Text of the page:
Horace Silver and Sonny Rollins top the winners of the Jazz Journalists Association’s 2012 awards announced yesterday in New York City. Lifetime Achievement in Jazz: Horace Silver Musician of the Year: Sonny Rollins Composer-Arranger of the Year: Maria Schneider Up and Coming Artist of the Year: Ben Williams Record of the Year: Sonny Rollins, Road Shows, Vol. 2 (Doxy Records) Best Historic Recording/Boxed Set: Miles Davis, Bootleg Sessions, Vol. 1, Quintet Live in Europe … [Read more...]

Cycling Shot

Cycling Shot

This is from the top of one of the long, steep hills on today's cycling expedition with friend Dave. Looking west, we see the foothills of the Cascade Mountains in the distance. While the Rifftides staff tackles a couple of deadline assignments, blogging will be intermittent, with entries squeezed in as time allows. … [Read more...]

Other Matters: Two Things About Language


First thing: Have you noticed that half of the answers to questions and half of reports (statistic not scientifically confirmed) on radio and television news and interview programs begin with, “So…” News Anchor: For the latest on White House reaction to those discouraging employment figures, here’s correspondent Ralph Glutz. Glutz: So, Robert, the President chooses to see the glass half full… Interviewer: Coach, did you ever dream that the outcome of a contest … [Read more...]

Other Matters: Grand Central Revisited

A friend traveling in New York tweets, Waiting for a train in Grand Central, remembering when there were lovely benches in the 'waiting room’. It’s hard to believe that there is now standing room only for commuters and people watchers in Grand Central Station. But whether an observer is upright or seated, the magnificent old terminal is one of the world’s prime spots for studying members of the species, as noted in this Rifftides archive piece from three years ago. June 19, … [Read more...]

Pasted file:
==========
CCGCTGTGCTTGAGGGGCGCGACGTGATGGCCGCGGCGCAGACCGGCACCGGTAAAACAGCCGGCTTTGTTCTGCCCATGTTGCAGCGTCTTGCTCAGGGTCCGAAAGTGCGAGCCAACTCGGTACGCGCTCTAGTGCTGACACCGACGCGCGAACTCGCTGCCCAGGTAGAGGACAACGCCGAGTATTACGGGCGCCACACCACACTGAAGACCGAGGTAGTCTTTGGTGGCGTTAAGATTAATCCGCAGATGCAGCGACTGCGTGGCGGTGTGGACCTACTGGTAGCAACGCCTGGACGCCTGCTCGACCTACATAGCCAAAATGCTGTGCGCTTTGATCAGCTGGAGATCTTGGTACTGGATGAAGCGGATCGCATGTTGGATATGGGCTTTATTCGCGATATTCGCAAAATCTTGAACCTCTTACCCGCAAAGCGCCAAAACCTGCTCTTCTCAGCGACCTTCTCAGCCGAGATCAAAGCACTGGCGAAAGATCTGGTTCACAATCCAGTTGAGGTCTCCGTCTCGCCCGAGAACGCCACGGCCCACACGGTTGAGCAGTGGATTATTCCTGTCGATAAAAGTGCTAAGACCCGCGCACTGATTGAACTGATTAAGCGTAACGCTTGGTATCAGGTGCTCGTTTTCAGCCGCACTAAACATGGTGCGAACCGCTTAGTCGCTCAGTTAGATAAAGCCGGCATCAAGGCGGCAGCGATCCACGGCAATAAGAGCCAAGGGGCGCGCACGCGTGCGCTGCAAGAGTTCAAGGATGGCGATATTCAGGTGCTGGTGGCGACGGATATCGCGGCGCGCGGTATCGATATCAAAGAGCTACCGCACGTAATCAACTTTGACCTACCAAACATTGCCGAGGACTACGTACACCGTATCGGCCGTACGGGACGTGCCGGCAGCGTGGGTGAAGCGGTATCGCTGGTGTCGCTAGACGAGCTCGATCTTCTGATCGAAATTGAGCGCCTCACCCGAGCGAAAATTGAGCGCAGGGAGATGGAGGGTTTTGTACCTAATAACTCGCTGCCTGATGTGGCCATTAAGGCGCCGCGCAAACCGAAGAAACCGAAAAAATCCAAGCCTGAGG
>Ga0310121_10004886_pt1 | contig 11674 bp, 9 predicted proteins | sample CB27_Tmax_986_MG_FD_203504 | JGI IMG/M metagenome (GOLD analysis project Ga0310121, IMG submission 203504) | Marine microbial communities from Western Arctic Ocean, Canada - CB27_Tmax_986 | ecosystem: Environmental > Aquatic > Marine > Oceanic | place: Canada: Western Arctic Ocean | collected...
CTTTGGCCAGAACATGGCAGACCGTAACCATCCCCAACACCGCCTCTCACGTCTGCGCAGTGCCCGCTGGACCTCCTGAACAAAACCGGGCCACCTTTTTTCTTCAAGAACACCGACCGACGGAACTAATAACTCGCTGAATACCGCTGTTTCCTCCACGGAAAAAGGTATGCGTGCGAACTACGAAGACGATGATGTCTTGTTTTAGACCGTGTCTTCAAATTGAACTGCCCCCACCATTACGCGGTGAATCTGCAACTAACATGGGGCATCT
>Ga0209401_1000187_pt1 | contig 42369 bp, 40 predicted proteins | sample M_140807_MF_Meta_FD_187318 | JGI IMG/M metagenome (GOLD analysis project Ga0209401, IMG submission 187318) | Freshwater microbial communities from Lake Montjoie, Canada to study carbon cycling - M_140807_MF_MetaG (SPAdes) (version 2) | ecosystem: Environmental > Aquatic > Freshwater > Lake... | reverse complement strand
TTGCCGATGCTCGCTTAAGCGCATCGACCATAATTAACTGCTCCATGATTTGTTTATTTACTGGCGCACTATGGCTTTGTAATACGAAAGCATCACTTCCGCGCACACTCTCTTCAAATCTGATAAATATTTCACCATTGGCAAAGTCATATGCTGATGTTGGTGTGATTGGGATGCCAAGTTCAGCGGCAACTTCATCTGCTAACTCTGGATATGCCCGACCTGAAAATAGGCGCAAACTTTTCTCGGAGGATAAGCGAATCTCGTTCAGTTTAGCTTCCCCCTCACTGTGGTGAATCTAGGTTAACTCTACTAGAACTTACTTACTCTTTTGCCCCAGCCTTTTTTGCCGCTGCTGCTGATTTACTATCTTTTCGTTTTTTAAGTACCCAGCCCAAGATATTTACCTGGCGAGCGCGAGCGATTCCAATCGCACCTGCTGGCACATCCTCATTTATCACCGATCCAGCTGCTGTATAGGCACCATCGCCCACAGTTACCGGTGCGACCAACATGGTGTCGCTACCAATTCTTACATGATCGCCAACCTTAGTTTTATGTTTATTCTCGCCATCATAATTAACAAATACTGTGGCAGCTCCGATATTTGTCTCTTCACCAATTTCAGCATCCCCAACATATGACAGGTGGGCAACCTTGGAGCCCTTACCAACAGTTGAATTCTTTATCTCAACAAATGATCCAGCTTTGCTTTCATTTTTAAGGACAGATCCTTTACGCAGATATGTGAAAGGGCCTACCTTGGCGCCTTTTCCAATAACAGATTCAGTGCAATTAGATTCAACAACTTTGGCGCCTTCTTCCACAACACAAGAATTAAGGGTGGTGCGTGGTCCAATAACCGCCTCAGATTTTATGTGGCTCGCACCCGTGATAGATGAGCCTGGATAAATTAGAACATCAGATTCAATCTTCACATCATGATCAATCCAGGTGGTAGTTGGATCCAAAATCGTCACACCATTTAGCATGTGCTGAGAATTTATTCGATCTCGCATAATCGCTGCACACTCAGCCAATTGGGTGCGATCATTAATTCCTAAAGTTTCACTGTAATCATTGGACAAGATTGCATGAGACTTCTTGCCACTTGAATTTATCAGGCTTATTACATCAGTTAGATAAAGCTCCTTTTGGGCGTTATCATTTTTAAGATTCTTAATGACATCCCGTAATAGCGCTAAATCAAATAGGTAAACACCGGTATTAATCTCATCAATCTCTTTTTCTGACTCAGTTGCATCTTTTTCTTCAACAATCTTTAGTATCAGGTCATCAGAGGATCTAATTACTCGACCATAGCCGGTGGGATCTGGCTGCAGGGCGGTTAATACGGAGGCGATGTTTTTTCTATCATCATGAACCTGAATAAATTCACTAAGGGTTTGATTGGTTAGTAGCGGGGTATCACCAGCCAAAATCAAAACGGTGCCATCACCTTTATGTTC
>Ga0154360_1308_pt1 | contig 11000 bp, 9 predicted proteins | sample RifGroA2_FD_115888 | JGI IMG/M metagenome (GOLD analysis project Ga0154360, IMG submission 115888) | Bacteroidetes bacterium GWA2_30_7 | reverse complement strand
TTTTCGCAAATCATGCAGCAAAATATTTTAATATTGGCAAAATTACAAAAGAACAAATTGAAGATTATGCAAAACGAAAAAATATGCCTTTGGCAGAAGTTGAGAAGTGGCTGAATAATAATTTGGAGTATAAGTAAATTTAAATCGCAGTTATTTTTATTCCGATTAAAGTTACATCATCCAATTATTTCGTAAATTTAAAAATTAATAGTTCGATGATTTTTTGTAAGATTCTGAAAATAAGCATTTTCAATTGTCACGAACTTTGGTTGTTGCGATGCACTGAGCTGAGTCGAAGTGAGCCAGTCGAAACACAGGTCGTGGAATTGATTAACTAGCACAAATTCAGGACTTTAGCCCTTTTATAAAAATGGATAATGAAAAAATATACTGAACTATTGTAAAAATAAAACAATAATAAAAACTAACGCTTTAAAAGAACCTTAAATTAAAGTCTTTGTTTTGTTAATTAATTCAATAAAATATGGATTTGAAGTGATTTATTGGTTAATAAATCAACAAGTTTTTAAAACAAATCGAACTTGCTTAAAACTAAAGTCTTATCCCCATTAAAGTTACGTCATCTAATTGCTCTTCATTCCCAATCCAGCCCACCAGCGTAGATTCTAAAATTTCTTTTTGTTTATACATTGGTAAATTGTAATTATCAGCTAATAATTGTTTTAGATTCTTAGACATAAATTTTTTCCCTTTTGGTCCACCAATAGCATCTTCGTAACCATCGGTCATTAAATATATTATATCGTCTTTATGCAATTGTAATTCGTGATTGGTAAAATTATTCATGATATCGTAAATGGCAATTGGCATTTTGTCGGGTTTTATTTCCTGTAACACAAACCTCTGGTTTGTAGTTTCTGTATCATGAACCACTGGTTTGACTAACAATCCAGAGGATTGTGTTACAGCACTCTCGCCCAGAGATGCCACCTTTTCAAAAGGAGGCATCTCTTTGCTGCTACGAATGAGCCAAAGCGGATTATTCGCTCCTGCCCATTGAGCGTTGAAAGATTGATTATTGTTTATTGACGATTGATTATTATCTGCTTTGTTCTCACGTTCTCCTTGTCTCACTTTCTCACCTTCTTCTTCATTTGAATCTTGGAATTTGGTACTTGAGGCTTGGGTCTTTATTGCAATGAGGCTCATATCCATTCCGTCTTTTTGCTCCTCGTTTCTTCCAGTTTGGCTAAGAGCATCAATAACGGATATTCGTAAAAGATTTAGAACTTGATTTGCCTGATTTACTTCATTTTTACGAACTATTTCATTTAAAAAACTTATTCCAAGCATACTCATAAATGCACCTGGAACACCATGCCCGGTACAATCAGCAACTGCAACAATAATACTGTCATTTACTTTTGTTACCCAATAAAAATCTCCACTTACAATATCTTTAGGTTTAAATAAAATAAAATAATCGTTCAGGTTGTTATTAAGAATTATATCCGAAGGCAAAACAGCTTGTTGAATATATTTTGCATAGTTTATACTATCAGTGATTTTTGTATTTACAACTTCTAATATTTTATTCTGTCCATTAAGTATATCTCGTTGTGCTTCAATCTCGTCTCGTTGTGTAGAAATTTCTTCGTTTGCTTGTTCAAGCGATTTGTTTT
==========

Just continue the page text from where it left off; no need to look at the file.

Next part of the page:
Correspondence: American Saxes In Moscow

Axis Sax Quartet

Rifftides reader Svletlana Ilicheva writes from Moscow about a concert earlier this week at the Tzaritzino National Park. Called “Classics And Jazz,” the program included four prominent American saxophonists of the same generation who have banded together as the Axis Saxophone Quartet. Ms. Ilicheva reports: The quartet consists of Joshua Redman, Chris Cheek, Mark Turner and Chris Potter. They played their own compositions. Especially I like those by Joshua Redman, they sounded like … [Read more...]

Weekend Listening Tip: Human Spirit

Human Spirit

In a meeting of east and west, April’s Ballard Jazz Festival in Seattle brought together New York pianist Orrin Evans with Human Spirit. Led by trumpeter Thomas Marriott, alto saxophonist Mark Taylor and drummer Matt Jorgensen, the Seattle quintet is attracting international attention, in part because of this album featuring Evans as a guest. (l to r) Orrin Evans, Thomas Marriott, Matt Jorgensen, Phil Sparks, Mark Taylor Jim Wilke, who doubles as recording engineer and radio host, … [Read more...]